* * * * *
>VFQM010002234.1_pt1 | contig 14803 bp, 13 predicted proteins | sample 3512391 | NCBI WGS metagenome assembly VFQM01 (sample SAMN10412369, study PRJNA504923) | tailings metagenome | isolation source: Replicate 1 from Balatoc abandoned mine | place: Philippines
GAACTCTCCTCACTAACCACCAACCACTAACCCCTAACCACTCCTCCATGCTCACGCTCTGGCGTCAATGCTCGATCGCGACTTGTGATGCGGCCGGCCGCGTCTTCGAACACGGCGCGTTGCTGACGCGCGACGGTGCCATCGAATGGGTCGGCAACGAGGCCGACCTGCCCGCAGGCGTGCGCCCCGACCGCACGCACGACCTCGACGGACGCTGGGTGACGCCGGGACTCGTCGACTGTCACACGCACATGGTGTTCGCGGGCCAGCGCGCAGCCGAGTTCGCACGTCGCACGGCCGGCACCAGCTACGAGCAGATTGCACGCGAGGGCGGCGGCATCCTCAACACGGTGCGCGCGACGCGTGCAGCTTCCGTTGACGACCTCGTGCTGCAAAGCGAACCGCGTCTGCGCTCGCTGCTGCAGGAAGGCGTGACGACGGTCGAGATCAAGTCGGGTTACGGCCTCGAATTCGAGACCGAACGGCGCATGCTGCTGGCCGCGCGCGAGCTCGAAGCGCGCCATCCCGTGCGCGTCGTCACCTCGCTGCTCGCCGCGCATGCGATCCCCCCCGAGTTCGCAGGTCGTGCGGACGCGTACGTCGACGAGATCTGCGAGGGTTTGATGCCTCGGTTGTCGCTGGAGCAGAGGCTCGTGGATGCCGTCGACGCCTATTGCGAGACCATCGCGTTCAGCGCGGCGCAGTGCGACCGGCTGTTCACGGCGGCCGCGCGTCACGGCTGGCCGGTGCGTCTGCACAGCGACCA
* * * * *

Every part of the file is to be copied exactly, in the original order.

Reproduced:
>VFQM010002234.1_pt1 | contig 14803 bp, 13 predicted proteins | sample 3512391 | NCBI WGS metagenome assembly VFQM01 (sample SAMN10412369, study PRJNA504923) | tailings metagenome | isolation source: Replicate 1 from Balatoc abandoned mine | place: Philippines
GAACTCTCCTCACTAACCACCAACCACTAACCCCTAACCACTCCTCCATGCTCACGCTCTGGCGTCAATGCTCGATCGCGACTTGTGATGCGGCCGGCCGCGTCTTCGAACACGGCGCGTTGCTGACGCGCGACGGTGCCATCGAATGGGTCGGCAACGAGGCCGACCTGCCCGCAGGCGTGCGCCCCGACCGCACGCACGACCTCGACGGACGCTGGGTGACGCCGGGACTCGTCGACTGTCACACGCACATGGTGTTCGCGGGCCAGCGCGCAGCCGAGTTCGCACGTCGCACGGCCGGCACCAGCTACGAGCAGATTGCACGCGAGGGCGGCGGCATCCTCAACACGGTGCGCGCGACGCGTGCAGCTTCCGTTGACGACCTCGTGCTGCAAAGCGAACCGCGTCTGCGCTCGCTGCTGCAGGAAGGCGTGACGACGGTCGAGATCAAGTCGGGTTACGGCCTCGAATTCGAGACCGAACGGCGCATGCTGCTGGCCGCGCGCGAGCTCGAAGCGCGCCATCCCGTGCGCGTCGTCACCTCGCTGCTCGCCGCGCATGCGATCCCCCCCGAGTTCGCAGGTCGTGCGGACGCGTACGTCGACGAGATCTGCGAGGGTTTGATGCCTCGGTTGTCGCTGGAGCAGAGGCTCGTGGATGCCGTCGACGCCTATTGCGAGACCATCGCGTTCAGCGCGGCGCAGTGCGACCGGCTGTTCACGGCGGCCGCGCGTCACGGCTGGCCGGTGCGTCTGCACAGCGACCA